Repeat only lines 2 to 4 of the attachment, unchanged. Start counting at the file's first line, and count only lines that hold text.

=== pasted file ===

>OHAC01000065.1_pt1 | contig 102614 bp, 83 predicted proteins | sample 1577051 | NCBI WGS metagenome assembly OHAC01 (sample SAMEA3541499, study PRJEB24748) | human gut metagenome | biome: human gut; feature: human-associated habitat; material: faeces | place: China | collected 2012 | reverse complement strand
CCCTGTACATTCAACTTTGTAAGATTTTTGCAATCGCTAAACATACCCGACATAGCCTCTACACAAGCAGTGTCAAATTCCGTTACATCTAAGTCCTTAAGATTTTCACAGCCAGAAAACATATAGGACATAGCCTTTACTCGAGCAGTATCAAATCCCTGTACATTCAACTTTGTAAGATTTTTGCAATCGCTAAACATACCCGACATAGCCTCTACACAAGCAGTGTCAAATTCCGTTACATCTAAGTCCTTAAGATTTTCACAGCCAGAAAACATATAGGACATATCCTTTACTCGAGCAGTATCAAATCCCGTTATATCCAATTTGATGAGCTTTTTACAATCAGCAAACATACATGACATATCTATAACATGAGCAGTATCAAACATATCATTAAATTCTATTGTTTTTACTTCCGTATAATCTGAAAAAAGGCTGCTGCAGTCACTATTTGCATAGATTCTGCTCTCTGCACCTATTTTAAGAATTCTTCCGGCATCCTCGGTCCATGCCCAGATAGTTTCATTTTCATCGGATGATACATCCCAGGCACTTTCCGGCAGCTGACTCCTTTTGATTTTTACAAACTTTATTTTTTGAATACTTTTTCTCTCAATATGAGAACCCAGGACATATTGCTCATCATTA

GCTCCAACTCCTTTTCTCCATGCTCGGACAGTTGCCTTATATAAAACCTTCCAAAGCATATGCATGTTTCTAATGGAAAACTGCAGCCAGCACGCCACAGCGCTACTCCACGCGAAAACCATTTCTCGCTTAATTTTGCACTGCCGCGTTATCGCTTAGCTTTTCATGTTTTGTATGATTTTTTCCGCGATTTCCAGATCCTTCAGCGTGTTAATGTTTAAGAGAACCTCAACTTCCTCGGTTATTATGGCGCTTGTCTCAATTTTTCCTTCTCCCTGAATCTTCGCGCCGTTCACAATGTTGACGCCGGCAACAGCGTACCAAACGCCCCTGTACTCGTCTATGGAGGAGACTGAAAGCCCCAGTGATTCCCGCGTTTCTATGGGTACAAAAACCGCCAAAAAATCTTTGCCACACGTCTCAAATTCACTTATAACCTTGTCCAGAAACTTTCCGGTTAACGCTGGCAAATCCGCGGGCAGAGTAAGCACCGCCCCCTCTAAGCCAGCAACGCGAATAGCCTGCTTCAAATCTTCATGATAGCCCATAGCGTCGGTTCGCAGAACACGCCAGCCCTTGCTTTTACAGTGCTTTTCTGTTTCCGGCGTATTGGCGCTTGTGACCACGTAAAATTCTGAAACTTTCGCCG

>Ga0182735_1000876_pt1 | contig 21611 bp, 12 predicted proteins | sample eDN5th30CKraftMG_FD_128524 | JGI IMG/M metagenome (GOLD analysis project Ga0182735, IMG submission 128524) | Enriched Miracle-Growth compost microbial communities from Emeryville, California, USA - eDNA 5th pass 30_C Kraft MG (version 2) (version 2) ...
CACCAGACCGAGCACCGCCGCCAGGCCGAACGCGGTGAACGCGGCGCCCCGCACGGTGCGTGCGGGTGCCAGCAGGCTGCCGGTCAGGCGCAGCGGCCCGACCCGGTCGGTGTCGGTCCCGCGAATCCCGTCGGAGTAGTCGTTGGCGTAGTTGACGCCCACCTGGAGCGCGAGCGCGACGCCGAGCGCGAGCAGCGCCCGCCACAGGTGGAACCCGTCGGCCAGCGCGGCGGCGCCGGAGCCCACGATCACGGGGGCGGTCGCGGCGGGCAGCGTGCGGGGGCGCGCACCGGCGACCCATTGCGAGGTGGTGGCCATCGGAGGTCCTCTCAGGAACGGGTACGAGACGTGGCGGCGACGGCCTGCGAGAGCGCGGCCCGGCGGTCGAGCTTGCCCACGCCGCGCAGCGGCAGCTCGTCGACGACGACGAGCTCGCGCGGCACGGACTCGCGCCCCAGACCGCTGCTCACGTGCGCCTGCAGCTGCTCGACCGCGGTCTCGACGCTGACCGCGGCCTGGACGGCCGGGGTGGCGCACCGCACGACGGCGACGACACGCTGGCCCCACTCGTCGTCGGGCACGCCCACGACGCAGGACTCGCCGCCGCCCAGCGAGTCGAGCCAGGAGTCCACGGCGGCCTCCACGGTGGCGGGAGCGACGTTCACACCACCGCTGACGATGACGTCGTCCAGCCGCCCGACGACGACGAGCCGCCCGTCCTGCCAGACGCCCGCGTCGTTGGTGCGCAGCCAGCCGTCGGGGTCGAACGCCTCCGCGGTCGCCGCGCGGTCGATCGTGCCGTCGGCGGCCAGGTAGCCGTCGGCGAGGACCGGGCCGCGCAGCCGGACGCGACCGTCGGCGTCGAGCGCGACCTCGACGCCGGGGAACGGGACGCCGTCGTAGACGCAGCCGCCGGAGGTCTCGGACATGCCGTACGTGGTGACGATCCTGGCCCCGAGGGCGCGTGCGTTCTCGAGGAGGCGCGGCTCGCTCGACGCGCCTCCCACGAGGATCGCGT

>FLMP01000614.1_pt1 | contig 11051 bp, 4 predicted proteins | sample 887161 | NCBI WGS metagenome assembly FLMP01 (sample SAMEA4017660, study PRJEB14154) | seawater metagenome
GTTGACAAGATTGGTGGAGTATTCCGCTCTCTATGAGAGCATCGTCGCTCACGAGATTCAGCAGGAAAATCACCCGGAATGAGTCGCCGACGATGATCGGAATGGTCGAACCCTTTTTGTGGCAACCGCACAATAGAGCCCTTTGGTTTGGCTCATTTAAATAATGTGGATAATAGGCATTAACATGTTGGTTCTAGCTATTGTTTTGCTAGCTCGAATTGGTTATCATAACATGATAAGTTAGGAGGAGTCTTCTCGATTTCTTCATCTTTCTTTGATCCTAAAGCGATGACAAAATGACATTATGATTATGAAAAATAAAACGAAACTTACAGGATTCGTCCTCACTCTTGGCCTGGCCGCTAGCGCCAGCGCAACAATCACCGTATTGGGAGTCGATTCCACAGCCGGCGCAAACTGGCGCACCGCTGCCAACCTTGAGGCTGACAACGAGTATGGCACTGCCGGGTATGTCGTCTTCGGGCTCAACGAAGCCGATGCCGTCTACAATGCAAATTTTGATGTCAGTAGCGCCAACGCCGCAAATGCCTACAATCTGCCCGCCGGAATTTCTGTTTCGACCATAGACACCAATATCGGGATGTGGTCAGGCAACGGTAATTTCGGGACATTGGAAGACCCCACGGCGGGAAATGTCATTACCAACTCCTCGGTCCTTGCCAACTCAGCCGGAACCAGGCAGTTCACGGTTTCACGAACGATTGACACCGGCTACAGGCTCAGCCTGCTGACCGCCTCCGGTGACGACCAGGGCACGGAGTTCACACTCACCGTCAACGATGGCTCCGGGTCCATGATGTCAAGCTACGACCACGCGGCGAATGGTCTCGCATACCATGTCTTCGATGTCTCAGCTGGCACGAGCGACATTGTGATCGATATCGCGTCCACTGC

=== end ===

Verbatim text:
CCCTGTACATTCAACTTTGTAAGATTTTTGCAATCGCTAAACATACCCGACATAGCCTCTACACAAGCAGTGTCAAATTCCGTTACATCTAAGTCCTTAAGATTTTCACAGCCAGAAAACATATAGGACATAGCCTTTACTCGAGCAGTATCAAATCCCTGTACATTCAACTTTGTAAGATTTTTGCAATCGCTAAACATACCCGACATAGCCTCTACACAAGCAGTGTCAAATTCCGTTACATCTAAGTCCTTAAGATTTTCACAGCCAGAAAACATATAGGACATATCCTTTACTCGAGCAGTATCAAATCCCGTTATATCCAATTTGATGAGCTTTTTACAATCAGCAAACATACATGACATATCTATAACATGAGCAGTATCAAACATATCATTAAATTCTATTGTTTTTACTTCCGTATAATCTGAAAAAAGGCTGCTGCAGTCACTATTTGCATAGATTCTGCTCTCTGCACCTATTTTAAGAATTCTTCCGGCATCCTCGGTCCATGCCCAGATAGTTTCATTTTCATCGGATGATACATCCCAGGCACTTTCCGGCAGCTGACTCCTTTTGATTTTTACAAACTTTATTTTTTGAATACTTTTTCTCTCAATATGAGAACCCAGGACATATTGCTCATCATTA

GCTCCAACTCCTTTTCTCCATGCTCGGACAGTTGCCTTATATAAAACCTTCCAAAGCATATGCATGTTTCTAATGGAAAACTGCAGCCAGCACGCCACAGCGCTACTCCACGCGAAAACCATTTCTCGCTTAATTTTGCACTGCCGCGTTATCGCTTAGCTTTTCATGTTTTGTATGATTTTTTCCGCGATTTCCAGATCCTTCAGCGTGTTAATGTTTAAGAGAACCTCAACTTCCTCGGTTATTATGGCGCTTGTCTCAATTTTTCCTTCTCCCTGAATCTTCGCGCCGTTCACAATGTTGACGCCGGCAACAGCGTACCAAACGCCCCTGTACTCGTCTATGGAGGAGACTGAAAGCCCCAGTGATTCCCGCGTTTCTATGGGTACAAAAACCGCCAAAAAATCTTTGCCACACGTCTCAAATTCACTTATAACCTTGTCCAGAAACTTTCCGGTTAACGCTGGCAAATCCGCGGGCAGAGTAAGCACCGCCCCCTCTAAGCCAGCAACGCGAATAGCCTGCTTCAAATCTTCATGATAGCCCATAGCGTCGGTTCGCAGAACACGCCAGCCCTTGCTTTTACAGTGCTTTTCTGTTTCCGGCGTATTGGCGCTTGTGACCACGTAAAATTCTGAAACTTTCGCCG

>Ga0182735_1000876_pt1 | contig 21611 bp, 12 predicted proteins | sample eDN5th30CKraftMG_FD_128524 | JGI IMG/M metagenome (GOLD analysis project Ga0182735, IMG submission 128524) | Enriched Miracle-Growth compost microbial communities from Emeryville, California, USA - eDNA 5th pass 30_C Kraft MG (version 2) (version 2) ...